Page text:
barely hanging on.

List of Projects

Last post I told you that I had too many projects that it was making my head buzz…

But today, it’s giving me more joy than pain. Which is good! But it’s STILL a ton of projects!

Here’s what I got going on this weekend:

-Organizing office and studio equipment

BEFORE- Living Room/ My “office”

-Mount bookcase lighting

-Set up for screen painting project. This is an exciting porch project that I decided to do inspired by the Baltimore window screens. This great folk art tradition in Maryland. But I think I will actually paint something a little more Georgia O’Keefe and a little less Bob Ross. (No matter how much I love him. I love her too.)

Baltimore Window screens

-put away the clean laundry that has been piling up

-organize electronics and DVD’s so that they are out of my bubba’s reach- he has destroyed so, so many blue rays

-organize toys again, still working on the right system where he can find what he wants independently but also can communicate his needs with us at the same time. It’s a trial and error kind of thing.

-set up at-home therapy/school cabinet. My buddy will be going back to school more regularly soon. But, if anything, this pandemic has taught me that I can’t rely on school alone for my son’s education.

-Change lighting fixtures in both dining room and kitchen, including finding a replacement for kitchen light for under ten dollars. My husband’s challenge.

BEFORE Dining Room Light

The Dining Room light flickers in a way that makes me nervous given our recent wiring mishaps on the porch. Also I want a something with daylight equivalent for night painting. There is no before picture of the kitchen light because it was an ugly industrial fluorescent light that I have hated for years. Not picture worthy.

-Finish the porch project- but uhg! It’s so hot and itchy!

Then, really, just basic clean up. There are crumbs everywhere. And Amazon boxes. Not as many boxes as there are crumbs. But that’s still a lot of boxes.

Most of these projects are just me trying to regain some control in an out of control world. But either way. I’m feeling good about it.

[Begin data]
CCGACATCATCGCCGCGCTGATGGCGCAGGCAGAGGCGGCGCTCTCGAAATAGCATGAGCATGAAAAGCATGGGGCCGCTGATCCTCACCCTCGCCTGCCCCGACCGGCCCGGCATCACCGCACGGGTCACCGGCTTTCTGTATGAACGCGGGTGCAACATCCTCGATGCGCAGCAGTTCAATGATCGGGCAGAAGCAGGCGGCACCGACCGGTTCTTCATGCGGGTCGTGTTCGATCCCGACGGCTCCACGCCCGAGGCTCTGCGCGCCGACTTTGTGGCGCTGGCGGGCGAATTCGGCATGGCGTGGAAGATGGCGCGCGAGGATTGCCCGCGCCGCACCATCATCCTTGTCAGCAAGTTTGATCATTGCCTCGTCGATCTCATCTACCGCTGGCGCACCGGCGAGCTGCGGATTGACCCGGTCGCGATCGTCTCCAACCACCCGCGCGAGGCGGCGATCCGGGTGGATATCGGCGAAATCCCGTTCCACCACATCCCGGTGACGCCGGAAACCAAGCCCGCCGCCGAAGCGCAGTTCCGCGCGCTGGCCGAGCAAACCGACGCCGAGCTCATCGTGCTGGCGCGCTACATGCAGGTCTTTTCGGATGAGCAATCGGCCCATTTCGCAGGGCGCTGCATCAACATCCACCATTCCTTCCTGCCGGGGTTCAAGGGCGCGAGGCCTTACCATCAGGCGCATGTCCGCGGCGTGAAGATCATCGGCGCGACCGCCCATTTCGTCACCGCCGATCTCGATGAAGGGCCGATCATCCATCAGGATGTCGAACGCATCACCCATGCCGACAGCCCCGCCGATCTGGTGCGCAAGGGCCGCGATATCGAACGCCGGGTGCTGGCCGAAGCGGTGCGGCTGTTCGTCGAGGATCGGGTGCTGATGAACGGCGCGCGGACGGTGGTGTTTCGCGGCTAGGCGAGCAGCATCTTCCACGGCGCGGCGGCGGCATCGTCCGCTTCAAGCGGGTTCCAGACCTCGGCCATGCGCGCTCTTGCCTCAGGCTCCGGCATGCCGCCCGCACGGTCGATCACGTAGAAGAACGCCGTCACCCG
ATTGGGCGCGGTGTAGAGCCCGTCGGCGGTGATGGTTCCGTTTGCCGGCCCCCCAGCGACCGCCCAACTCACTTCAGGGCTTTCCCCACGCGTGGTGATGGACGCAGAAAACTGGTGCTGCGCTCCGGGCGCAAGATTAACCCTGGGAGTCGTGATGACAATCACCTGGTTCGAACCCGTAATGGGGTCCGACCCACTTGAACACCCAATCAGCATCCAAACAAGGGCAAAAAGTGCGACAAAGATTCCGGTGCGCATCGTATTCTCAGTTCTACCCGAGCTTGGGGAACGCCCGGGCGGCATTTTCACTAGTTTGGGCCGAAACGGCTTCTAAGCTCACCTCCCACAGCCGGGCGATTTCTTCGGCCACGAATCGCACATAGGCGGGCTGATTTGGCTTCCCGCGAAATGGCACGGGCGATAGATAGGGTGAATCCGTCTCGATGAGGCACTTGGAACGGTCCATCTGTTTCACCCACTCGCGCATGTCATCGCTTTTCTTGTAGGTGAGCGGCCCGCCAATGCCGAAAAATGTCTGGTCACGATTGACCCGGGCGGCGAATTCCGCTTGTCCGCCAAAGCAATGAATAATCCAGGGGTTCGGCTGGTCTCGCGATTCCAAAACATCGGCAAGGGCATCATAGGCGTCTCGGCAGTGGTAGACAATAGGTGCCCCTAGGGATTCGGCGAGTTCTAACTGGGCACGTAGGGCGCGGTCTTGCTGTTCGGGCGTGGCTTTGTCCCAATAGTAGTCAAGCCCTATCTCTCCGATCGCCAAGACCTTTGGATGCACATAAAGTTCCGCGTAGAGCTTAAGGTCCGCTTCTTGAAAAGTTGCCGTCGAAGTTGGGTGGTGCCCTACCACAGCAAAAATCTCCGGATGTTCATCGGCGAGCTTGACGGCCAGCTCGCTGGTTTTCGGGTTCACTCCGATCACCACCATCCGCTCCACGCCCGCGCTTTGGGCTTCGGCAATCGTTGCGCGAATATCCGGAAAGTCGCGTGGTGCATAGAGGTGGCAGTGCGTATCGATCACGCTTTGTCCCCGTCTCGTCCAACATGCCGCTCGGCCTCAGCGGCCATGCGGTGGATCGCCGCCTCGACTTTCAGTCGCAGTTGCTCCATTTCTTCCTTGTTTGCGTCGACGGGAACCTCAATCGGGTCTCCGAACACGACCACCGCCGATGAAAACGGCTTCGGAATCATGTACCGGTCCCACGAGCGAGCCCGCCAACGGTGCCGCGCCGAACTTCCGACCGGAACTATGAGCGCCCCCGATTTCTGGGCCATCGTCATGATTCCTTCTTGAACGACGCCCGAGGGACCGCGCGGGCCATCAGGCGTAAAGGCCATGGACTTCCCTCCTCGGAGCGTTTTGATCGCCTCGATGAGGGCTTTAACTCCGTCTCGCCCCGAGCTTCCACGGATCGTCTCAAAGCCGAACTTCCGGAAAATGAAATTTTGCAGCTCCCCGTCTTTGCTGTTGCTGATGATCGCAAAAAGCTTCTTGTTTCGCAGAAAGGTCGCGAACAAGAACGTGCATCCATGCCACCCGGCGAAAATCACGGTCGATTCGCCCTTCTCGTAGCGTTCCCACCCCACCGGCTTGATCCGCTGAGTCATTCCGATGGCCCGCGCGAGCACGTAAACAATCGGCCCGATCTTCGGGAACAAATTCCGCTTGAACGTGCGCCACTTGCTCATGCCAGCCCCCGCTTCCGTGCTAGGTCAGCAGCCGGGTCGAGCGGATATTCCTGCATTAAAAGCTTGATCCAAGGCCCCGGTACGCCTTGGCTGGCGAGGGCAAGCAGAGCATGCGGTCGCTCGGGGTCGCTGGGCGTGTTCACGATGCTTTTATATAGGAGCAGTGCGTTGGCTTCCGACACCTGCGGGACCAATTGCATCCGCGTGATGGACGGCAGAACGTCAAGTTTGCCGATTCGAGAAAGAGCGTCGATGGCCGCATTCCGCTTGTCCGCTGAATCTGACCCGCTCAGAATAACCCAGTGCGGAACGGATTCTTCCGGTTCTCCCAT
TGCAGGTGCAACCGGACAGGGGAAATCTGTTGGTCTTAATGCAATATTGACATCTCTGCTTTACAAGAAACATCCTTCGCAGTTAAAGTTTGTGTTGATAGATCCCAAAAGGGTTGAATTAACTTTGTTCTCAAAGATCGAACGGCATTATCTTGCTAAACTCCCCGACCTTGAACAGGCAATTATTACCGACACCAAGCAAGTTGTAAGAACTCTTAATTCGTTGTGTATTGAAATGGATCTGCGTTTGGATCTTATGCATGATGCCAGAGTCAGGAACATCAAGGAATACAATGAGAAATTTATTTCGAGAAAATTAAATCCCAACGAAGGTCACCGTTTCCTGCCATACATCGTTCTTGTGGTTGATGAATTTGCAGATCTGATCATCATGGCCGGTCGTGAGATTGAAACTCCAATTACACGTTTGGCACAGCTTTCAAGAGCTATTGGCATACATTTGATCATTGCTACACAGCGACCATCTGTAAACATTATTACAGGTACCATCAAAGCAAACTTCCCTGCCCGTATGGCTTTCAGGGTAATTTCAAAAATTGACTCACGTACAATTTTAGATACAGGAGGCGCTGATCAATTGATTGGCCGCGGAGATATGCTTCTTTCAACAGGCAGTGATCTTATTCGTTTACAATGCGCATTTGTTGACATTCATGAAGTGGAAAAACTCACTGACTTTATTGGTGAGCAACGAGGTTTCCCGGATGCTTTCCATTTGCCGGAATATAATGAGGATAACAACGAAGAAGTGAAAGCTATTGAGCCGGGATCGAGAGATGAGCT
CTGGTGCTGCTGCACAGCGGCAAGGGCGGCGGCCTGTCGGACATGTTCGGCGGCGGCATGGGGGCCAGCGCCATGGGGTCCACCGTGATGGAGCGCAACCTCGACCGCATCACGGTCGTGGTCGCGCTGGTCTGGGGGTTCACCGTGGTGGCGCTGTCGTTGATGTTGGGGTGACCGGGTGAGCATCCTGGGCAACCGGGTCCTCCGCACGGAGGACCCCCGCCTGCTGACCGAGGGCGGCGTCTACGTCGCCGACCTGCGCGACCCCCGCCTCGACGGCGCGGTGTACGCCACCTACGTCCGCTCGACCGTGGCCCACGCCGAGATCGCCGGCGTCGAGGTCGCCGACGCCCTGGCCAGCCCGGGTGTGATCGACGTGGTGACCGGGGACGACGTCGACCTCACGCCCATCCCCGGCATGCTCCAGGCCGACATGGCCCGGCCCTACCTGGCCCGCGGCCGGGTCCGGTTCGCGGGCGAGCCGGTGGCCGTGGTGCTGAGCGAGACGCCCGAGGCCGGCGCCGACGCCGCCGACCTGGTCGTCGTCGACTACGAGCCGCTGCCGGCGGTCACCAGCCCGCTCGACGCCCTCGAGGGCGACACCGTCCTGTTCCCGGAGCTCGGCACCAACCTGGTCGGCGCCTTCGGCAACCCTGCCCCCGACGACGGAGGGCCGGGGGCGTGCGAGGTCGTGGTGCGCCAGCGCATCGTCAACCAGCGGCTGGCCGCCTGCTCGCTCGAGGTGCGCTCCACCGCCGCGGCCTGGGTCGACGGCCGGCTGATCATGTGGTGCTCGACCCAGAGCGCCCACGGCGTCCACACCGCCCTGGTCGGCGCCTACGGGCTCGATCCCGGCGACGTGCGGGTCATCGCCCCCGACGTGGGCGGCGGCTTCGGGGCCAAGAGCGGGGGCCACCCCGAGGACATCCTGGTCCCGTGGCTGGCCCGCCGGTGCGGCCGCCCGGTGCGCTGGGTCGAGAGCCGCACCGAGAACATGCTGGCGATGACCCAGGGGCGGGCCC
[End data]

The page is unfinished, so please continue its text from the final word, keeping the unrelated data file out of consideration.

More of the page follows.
Autism and Affection

There is a social media post going around, that I technically don’t want to share because, hopefully, it was written in a bad place. Something a caregiver would like to forget that they had said and done on a very public forum.

Essentially, he or she was musing on the lack of connection and “innate self centered-ness” of autistic people, and that their child would never love them and it was all about “yellow lights, fairy princesses, silly repetitive cartoons, and chewelry.”

Now I understand being tired, but yellow lights, fairy princesses, and silly repetitive cartoons still sounds pretty damn great.

And my beautiful boy is the most affectionate little guy I’ve ever known autistic or not. He finds all the non-verbal ways to show affection and love. He kisses my cheek about fifty times a day. Pets my arm or holds my face to show he misses me or loves me.

I wish I could hear his voice. I wish it everyday. But connection and affection is more than just language. Listen harder, my friend.

I can’t… But I will

I’m having an “I can’t” mental health day which is inconvenient because I have a lot to do. Is it strange to be embarrassed by how much bad luck we’ve been experiencing personally, when there is so much worse going on globally?

Like every tele-therapy session I have for my son, when they ask how things have been going I have to explain-

“I had an allergic reaction that made my hands virtually melt.” Or “There was a small fire in my DIY renovation.” Or “A pipe burst when I was trying to change the garden tap.”